Many workers indulge in napping which could increase the risk of type 2 diabetes, scientists warn. The research found shorter naps did not show an increase in risk.
The research by Japan experts looked at data from 21 studies concerning more than 300,000 people and found the association between daytime snoozes and type 2 diabetes. Following the examination of potential factors, it was discovered that taking a long nap of more than 60 minutes during the day drastically increased the risk of type 2 diabetes, but when less than a few minutes has no effect.
Japan experts said that: ‘Longer nap was associated with increased risk of diabetes and metabolic syndrome. Further studies are needed to confirm the efficacy of a short nap. Some people cannot get enough sleep at night due to social life and work life related factors.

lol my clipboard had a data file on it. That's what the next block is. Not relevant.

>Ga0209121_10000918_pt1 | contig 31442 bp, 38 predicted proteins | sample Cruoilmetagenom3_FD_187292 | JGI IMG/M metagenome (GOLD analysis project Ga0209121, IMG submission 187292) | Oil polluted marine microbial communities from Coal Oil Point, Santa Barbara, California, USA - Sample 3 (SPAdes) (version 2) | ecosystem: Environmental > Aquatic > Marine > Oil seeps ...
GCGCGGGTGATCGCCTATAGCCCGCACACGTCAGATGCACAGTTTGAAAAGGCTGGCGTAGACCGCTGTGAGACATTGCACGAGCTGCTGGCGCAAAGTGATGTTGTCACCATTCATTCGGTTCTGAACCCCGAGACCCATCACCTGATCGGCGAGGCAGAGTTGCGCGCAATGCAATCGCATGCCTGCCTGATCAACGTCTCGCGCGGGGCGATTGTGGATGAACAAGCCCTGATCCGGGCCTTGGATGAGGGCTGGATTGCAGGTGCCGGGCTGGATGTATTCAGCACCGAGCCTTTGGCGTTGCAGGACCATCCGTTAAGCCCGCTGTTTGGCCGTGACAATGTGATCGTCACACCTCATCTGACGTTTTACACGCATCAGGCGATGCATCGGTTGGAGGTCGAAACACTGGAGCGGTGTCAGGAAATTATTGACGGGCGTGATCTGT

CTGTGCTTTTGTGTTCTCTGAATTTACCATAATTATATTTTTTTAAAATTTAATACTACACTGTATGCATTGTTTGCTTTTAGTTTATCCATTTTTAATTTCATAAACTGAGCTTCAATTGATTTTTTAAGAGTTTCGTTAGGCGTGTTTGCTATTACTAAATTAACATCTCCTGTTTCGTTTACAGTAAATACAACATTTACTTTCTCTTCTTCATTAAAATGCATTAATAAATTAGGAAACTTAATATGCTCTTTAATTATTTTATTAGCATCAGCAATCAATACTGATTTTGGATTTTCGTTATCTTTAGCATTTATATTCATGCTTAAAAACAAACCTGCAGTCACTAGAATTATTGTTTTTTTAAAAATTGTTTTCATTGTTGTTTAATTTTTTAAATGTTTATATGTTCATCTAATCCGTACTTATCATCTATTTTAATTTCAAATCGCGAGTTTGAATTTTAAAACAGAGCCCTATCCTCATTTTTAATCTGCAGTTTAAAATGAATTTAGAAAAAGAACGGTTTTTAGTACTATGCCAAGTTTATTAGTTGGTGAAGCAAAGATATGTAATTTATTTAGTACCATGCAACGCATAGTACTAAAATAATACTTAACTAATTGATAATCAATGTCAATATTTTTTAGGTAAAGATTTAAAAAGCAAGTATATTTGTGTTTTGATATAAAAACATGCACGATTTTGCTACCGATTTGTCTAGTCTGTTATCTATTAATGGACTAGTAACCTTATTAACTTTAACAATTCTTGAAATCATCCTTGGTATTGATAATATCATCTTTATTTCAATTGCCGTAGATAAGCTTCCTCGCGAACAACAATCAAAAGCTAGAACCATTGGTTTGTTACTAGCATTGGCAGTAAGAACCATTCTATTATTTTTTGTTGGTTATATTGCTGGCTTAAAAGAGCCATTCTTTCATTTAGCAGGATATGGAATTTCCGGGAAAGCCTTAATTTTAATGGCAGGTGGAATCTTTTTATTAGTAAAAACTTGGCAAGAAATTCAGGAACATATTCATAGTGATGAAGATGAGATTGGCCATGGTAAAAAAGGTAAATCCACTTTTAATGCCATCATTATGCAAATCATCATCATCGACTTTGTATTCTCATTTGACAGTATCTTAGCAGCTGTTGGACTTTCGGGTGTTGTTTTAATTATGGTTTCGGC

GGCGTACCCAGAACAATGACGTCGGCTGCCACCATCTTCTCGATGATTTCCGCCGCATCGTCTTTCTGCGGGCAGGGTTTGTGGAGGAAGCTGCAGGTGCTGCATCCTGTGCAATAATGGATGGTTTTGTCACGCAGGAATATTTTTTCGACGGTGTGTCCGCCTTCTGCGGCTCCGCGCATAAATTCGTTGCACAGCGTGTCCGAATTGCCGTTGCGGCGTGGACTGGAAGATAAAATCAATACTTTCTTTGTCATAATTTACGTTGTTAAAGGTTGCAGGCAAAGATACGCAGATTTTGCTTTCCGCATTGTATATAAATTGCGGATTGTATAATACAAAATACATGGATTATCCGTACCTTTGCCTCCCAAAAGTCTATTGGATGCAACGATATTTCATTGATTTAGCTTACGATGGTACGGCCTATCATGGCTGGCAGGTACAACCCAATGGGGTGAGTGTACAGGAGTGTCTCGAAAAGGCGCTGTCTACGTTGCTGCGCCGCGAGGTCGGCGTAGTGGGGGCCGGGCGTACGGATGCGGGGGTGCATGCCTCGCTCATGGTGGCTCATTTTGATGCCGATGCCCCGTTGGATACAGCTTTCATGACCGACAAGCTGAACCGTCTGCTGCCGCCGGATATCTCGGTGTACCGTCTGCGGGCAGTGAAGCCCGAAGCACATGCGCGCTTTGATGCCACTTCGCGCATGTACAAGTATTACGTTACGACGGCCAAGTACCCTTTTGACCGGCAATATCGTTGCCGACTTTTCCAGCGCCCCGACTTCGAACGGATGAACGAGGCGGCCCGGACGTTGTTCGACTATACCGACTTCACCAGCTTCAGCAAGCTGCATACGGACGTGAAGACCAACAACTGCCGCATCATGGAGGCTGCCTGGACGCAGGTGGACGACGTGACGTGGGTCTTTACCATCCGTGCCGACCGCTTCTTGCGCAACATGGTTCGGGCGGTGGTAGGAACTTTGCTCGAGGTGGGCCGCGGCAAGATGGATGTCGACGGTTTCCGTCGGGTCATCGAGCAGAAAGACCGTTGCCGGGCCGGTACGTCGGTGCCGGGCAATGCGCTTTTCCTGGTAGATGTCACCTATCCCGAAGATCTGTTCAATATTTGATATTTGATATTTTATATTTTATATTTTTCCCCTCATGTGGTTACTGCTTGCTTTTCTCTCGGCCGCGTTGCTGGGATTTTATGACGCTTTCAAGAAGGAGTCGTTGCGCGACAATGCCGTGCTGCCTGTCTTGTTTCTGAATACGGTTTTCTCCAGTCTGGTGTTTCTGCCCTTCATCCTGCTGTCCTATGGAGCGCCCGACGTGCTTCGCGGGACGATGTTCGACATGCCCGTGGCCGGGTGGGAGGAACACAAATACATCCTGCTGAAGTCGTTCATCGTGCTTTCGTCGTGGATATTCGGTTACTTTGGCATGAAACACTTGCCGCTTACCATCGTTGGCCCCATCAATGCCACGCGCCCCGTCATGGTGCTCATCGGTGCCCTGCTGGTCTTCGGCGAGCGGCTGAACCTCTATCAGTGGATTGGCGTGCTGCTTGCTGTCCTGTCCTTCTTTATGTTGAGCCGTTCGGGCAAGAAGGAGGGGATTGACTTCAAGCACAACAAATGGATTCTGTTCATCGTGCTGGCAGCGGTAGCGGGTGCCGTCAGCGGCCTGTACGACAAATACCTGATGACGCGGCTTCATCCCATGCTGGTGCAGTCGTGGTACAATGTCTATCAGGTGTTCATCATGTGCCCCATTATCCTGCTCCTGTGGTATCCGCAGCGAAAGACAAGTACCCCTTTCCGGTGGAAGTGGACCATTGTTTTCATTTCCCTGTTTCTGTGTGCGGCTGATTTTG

‘Taking naps is widely prevalent around the world.
‘Daytime naps are usually brief, but can range from a few minutes to a few hours.
‘The frequency varies from taking an occasional nap to planned rest periods even several times daily for habitual nappers.
‘Some individuals take a nap because they are excessively sleepy during the daytime as a result of a sleep disorder.’
Professor Naveed Sattar, from the University of Glasgow, said: ‘This observational study shows an association between longer naps and diabetes.
‘It’s likely that risk factors which lead to diabetes also cause napping.
‘This could include slightly high sugar levels meaning napping may be an early warning sign of diabetes.
‘That said, there is now abundant evidence of a link of sorts between sleep disturbances and diabetes. What we need are trials to determine if, when and for how long one sleeps makes a difference to real health outcomes.
‘Trials bring truth and without proper trials, we simply will never know the answer.’